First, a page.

• Check with your boss about how they want the news to be communicated to the team. They might be happy with you telling the rest of the team, or they might want to discuss it with them. Whatever they decide, make sure you comply. Your colleagues will understand if your boss wants to tell them the news officially. When speaking to your colleagues about your departure though, again make sure you don’t use it as an excuse to moan about the company. They won’t want to hear it – they’re still going to be working there after you leave. Don’t make your last few weeks there uncomfortable for everyone.
• Tie up loose ends. You might be excited to leave and start with your new job, but your colleagues are more than likely taking on some extra work over the coming months until your position is filled. Make this transition as easy as possible for them and cover as much as you can before you leave. Make sure handover notes are clear and concise, that clients / customers are informed of your departure and their new interim contact and that you complete all your own admin like expenses, time sheets etc before you leave. You don’t want to be pestering colleagues a few weeks after you’ve left because you need an expenses form. Get it done before you leave.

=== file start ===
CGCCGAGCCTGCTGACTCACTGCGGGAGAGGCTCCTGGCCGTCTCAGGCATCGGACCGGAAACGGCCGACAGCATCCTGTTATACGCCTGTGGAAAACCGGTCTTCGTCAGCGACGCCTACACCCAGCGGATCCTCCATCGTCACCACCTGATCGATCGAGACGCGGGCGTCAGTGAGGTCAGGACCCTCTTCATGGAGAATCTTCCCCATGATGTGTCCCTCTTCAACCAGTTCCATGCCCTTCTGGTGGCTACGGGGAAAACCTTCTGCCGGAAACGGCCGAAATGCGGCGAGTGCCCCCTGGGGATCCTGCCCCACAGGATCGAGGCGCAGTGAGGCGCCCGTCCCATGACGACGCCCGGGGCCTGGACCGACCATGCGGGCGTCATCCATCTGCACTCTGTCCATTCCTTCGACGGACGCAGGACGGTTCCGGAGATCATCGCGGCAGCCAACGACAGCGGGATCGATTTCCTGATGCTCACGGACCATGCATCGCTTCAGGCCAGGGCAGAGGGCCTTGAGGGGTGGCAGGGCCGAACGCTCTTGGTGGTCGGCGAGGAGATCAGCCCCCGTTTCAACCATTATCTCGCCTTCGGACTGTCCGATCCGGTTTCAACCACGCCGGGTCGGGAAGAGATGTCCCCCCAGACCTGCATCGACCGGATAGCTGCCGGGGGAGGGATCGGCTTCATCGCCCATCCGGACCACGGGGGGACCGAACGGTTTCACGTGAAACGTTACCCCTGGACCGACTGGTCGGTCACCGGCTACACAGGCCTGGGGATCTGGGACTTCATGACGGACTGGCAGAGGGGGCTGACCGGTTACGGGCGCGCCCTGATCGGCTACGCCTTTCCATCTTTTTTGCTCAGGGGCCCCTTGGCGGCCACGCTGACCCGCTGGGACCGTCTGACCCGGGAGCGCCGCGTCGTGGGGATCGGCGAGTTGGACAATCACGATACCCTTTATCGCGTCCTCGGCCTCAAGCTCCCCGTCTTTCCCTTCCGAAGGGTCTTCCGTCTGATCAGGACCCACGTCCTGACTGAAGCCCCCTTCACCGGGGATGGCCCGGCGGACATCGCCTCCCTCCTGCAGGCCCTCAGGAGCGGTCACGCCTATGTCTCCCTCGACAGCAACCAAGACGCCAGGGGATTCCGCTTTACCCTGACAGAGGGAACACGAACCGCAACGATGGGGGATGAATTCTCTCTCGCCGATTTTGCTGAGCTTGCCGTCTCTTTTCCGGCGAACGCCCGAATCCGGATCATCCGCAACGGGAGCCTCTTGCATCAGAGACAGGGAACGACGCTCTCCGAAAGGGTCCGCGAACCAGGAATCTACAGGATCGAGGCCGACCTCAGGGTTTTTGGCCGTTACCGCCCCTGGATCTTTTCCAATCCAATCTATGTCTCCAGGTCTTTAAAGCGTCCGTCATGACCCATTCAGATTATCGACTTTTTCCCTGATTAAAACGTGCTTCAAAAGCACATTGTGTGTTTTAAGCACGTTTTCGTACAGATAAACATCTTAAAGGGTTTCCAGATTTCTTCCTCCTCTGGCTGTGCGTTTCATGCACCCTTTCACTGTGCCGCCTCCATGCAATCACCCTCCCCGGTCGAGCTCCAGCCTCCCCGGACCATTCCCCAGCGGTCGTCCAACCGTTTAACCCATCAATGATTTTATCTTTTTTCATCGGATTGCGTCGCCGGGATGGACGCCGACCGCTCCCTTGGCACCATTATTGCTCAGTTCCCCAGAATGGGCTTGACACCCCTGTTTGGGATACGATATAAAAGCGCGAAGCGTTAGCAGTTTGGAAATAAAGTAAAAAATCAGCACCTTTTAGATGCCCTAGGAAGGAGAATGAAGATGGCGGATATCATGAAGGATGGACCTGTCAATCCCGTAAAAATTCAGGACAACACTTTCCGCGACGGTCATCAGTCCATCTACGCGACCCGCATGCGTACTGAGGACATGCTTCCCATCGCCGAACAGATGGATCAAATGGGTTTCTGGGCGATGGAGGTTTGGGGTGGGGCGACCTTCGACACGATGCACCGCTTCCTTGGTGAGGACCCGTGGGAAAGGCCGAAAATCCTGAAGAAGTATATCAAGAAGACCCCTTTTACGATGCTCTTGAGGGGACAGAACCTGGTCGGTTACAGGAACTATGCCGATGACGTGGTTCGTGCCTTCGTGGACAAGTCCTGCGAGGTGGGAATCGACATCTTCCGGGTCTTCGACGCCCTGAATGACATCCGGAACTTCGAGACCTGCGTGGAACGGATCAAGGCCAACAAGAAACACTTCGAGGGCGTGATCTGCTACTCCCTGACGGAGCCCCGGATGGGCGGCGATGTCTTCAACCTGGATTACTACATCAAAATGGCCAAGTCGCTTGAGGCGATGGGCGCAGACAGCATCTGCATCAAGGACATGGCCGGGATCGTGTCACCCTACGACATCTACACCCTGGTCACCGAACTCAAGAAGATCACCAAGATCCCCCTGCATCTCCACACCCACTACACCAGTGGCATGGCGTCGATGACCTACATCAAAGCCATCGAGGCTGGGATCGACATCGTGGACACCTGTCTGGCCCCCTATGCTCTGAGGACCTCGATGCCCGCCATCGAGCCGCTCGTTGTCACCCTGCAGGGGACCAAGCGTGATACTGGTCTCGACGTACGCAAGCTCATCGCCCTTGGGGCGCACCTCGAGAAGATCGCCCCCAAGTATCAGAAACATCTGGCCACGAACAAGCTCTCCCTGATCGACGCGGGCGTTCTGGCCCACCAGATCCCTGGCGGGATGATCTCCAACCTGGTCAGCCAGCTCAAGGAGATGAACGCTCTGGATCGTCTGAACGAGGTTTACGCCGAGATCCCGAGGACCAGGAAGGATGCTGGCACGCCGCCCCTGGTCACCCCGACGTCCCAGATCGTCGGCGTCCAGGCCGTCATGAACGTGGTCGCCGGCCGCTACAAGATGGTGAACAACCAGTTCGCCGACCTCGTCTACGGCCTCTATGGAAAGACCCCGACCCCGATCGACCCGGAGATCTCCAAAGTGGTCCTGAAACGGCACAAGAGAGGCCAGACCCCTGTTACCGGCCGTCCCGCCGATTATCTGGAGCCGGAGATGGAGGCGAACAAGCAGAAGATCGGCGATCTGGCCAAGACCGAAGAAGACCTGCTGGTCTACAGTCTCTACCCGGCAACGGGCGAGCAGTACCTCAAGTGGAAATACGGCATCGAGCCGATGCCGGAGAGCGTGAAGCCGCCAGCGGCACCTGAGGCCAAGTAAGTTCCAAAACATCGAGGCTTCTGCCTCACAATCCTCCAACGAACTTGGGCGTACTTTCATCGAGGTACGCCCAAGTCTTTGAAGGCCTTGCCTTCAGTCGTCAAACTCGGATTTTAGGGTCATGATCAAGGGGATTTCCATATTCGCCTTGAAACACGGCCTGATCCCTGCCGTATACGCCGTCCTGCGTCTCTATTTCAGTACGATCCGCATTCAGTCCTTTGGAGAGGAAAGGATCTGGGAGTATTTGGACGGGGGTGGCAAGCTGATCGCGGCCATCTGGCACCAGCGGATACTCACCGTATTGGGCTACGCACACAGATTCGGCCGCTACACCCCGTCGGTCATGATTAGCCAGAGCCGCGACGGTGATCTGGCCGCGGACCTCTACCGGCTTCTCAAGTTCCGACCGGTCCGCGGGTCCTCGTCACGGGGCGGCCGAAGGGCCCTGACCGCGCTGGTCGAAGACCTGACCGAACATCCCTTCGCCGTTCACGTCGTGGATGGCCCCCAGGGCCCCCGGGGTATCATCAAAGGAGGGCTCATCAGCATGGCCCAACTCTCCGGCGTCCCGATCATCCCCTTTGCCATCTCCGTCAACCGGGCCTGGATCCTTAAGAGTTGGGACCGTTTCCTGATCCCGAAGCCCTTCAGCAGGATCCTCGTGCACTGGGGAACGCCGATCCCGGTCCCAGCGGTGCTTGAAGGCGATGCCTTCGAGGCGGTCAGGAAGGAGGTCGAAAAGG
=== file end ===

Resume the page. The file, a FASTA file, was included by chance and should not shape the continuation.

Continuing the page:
• Don’t take the mickey! You’ve handed in your notice, you’ve agreed a handover plan, don’t sit back and think your work is done. Sometimes the last few weeks in your job can be the busiest. Your colleagues will already be picking up some work from you, don’t let them think you’re slacking off by taking long lunches, coming in late and leaving early.
Follow these tips and make the exit from your job smooth for yourself and those you are leaving behind. You’ll be able to walk away knowing you’ve left everyone well equipped to cover for you, customers or clients know who they need to keep in touch with and everything is covered. You can focus on your new role and the new challenges this will bring.
How can The Wage Shop help?
Job hunting is hard, so follow our tips and make the best of every opportunity to project the best image of yourself. Don’t forget once you’ve landed that role, The Wage Shop are on hand to make sure you’re paid correctly, on time and manage all your tax and national insurance requirements. So you can focus on working hard and getting settled into that new role.
We also offer a Payment Advance service so you can access your money when you need it so you can be ready for the first day. Whether that means a new suit or coffee’s to soften up the new colleagues, we’re here to help.